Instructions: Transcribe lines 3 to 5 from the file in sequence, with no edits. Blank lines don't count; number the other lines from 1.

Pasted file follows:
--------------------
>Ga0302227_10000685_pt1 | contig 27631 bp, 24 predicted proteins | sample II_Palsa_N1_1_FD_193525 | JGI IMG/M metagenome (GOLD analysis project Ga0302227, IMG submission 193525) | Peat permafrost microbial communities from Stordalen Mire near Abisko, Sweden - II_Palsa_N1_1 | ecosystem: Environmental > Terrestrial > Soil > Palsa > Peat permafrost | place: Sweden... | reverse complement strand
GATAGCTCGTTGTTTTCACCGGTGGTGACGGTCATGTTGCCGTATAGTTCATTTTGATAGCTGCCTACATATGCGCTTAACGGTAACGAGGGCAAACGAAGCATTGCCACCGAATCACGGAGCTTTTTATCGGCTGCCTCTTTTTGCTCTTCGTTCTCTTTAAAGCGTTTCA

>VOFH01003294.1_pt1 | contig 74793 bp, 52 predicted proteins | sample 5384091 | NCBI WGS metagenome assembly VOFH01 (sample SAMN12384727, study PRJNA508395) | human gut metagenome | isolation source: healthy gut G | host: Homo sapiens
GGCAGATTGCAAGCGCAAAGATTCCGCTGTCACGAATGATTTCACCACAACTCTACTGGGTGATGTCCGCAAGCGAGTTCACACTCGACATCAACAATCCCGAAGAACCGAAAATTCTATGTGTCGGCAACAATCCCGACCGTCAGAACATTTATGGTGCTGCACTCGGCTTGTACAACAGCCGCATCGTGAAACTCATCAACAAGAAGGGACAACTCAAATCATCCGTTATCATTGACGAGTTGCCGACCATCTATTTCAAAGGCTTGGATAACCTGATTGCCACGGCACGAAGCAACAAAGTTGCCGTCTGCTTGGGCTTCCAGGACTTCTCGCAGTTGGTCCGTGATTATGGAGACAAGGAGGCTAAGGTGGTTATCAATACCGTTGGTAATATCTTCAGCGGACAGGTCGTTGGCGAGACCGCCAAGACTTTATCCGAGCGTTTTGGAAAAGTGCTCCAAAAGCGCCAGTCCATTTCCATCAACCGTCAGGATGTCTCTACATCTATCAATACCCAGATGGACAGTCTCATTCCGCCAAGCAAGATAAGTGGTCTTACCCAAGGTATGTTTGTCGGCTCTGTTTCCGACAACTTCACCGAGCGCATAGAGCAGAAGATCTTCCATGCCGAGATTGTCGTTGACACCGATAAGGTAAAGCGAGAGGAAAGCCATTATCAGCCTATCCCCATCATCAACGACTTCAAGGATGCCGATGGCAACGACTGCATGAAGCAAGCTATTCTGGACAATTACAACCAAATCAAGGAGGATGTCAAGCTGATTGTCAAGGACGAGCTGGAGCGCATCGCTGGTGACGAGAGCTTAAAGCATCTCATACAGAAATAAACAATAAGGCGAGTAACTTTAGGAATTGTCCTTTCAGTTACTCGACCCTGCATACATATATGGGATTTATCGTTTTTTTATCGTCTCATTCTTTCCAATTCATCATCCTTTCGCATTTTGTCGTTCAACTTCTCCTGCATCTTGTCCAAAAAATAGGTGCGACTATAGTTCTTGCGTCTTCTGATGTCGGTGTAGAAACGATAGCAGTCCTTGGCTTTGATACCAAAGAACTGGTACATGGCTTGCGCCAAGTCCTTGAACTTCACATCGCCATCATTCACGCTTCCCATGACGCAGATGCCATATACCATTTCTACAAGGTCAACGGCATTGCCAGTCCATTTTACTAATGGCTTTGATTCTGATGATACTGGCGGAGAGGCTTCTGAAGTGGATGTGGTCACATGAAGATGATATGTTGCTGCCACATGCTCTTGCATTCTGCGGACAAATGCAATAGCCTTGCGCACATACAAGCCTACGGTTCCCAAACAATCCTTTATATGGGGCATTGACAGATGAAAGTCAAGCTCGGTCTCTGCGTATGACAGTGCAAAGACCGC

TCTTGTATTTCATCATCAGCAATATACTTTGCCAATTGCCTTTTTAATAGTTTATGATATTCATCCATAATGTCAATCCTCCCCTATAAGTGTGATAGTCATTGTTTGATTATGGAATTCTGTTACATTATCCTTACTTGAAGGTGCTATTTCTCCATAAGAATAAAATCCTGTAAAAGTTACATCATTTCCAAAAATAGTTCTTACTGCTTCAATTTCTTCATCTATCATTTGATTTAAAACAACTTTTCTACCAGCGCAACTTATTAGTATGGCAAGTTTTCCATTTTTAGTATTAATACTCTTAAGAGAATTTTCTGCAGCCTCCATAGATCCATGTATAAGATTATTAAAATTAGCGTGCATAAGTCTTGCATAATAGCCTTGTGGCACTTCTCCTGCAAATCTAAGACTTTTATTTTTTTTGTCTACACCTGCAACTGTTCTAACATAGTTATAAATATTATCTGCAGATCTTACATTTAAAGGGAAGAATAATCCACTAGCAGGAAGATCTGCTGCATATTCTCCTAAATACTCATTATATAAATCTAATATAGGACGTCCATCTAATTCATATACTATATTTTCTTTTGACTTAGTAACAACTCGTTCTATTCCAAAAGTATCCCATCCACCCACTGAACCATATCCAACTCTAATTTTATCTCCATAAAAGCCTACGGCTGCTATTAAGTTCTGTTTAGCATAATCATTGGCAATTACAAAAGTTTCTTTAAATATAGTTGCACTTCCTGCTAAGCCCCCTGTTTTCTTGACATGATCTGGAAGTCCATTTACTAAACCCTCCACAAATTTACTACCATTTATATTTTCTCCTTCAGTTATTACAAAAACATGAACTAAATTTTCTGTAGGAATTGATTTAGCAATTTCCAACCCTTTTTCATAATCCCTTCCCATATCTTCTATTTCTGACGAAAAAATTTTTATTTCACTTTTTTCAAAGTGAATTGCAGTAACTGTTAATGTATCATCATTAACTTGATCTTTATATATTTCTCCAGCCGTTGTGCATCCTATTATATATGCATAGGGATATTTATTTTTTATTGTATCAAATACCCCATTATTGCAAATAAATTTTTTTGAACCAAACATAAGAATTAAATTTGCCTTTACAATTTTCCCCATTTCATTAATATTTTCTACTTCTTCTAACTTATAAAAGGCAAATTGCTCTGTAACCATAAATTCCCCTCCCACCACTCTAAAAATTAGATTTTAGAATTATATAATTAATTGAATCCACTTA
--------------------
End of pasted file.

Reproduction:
>VOFH01003294.1_pt1 | contig 74793 bp, 52 predicted proteins | sample 5384091 | NCBI WGS metagenome assembly VOFH01 (sample SAMN12384727, study PRJNA508395) | human gut metagenome | isolation source: healthy gut G | host: Homo sapiens
GGCAGATTGCAAGCGCAAAGATTCCGCTGTCACGAATGATTTCACCACAACTCTACTGGGTGATGTCCGCAAGCGAGTTCACACTCGACATCAACAATCCCGAAGAACCGAAAATTCTATGTGTCGGCAACAATCCCGACCGTCAGAACATTTATGGTGCTGCACTCGGCTTGTACAACAGCCGCATCGTGAAACTCATCAACAAGAAGGGACAACTCAAATCATCCGTTATCATTGACGAGTTGCCGACCATCTATTTCAAAGGCTTGGATAACCTGATTGCCACGGCACGAAGCAACAAAGTTGCCGTCTGCTTGGGCTTCCAGGACTTCTCGCAGTTGGTCCGTGATTATGGAGACAAGGAGGCTAAGGTGGTTATCAATACCGTTGGTAATATCTTCAGCGGACAGGTCGTTGGCGAGACCGCCAAGACTTTATCCGAGCGTTTTGGAAAAGTGCTCCAAAAGCGCCAGTCCATTTCCATCAACCGTCAGGATGTCTCTACATCTATCAATACCCAGATGGACAGTCTCATTCCGCCAAGCAAGATAAGTGGTCTTACCCAAGGTATGTTTGTCGGCTCTGTTTCCGACAACTTCACCGAGCGCATAGAGCAGAAGATCTTCCATGCCGAGATTGTCGTTGACACCGATAAGGTAAAGCGAGAGGAAAGCCATTATCAGCCTATCCCCATCATCAACGACTTCAAGGATGCCGATGGCAACGACTGCATGAAGCAAGCTATTCTGGACAATTACAACCAAATCAAGGAGGATGTCAAGCTGATTGTCAAGGACGAGCTGGAGCGCATCGCTGGTGACGAGAGCTTAAAGCATCTCATACAGAAATAAACAATAAGGCGAGTAACTTTAGGAATTGTCCTTTCAGTTACTCGACCCTGCATACATATATGGGATTTATCGTTTTTTTATCGTCTCATTCTTTCCAATTCATCATCCTTTCGCATTTTGTCGTTCAACTTCTCCTGCATCTTGTCCAAAAAATAGGTGCGACTATAGTTCTTGCGTCTTCTGATGTCGGTGTAGAAACGATAGCAGTCCTTGGCTTTGATACCAAAGAACTGGTACATGGCTTGCGCCAAGTCCTTGAACTTCACATCGCCATCATTCACGCTTCCCATGACGCAGATGCCATATACCATTTCTACAAGGTCAACGGCATTGCCAGTCCATTTTACTAATGGCTTTGATTCTGATGATACTGGCGGAGAGGCTTCTGAAGTGGATGTGGTCACATGAAGATGATATGTTGCTGCCACATGCTCTTGCATTCTGCGGACAAATGCAATAGCCTTGCGCACATACAAGCCTACGGTTCCCAAACAATCCTTTATATGGGGCATTGACAGATGAAAGTCAAGCTCGGTCTCTGCGTATGACAGTGCAAAGACCGC

TCTTGTATTTCATCATCAGCAATATACTTTGCCAATTGCCTTTTTAATAGTTTATGATATTCATCCATAATGTCAATCCTCCCCTATAAGTGTGATAGTCATTGTTTGATTATGGAATTCTGTTACATTATCCTTACTTGAAGGTGCTATTTCTCCATAAGAATAAAATCCTGTAAAAGTTACATCATTTCCAAAAATAGTTCTTACTGCTTCAATTTCTTCATCTATCATTTGATTTAAAACAACTTTTCTACCAGCGCAACTTATTAGTATGGCAAGTTTTCCATTTTTAGTATTAATACTCTTAAGAGAATTTTCTGCAGCCTCCATAGATCCATGTATAAGATTATTAAAATTAGCGTGCATAAGTCTTGCATAATAGCCTTGTGGCACTTCTCCTGCAAATCTAAGACTTTTATTTTTTTTGTCTACACCTGCAACTGTTCTAACATAGTTATAAATATTATCTGCAGATCTTACATTTAAAGGGAAGAATAATCCACTAGCAGGAAGATCTGCTGCATATTCTCCTAAATACTCATTATATAAATCTAATATAGGACGTCCATCTAATTCATATACTATATTTTCTTTTGACTTAGTAACAACTCGTTCTATTCCAAAAGTATCCCATCCACCCACTGAACCATATCCAACTCTAATTTTATCTCCATAAAAGCCTACGGCTGCTATTAAGTTCTGTTTAGCATAATCATTGGCAATTACAAAAGTTTCTTTAAATATAGTTGCACTTCCTGCTAAGCCCCCTGTTTTCTTGACATGATCTGGAAGTCCATTTACTAAACCCTCCACAAATTTACTACCATTTATATTTTCTCCTTCAGTTATTACAAAAACATGAACTAAATTTTCTGTAGGAATTGATTTAGCAATTTCCAACCCTTTTTCATAATCCCTTCCCATATCTTCTATTTCTGACGAAAAAATTTTTATTTCACTTTTTTCAAAGTGAATTGCAGTAACTGTTAATGTATCATCATTAACTTGATCTTTATATATTTCTCCAGCCGTTGTGCATCCTATTATATATGCATAGGGATATTTATTTTTTATTGTATCAAATACCCCATTATTGCAAATAAATTTTTTTGAACCAAACATAAGAATTAAATTTGCCTTTACAATTTTCCCCATTTCATTAATATTTTCTACTTCTTCTAACTTATAAAAGGCAAATTGCTCTGTAACCATAAATTCCCCTCCCACCACTCTAAAAATTAGATTTTAGAATTATATAATTAATTGAATCCACTTA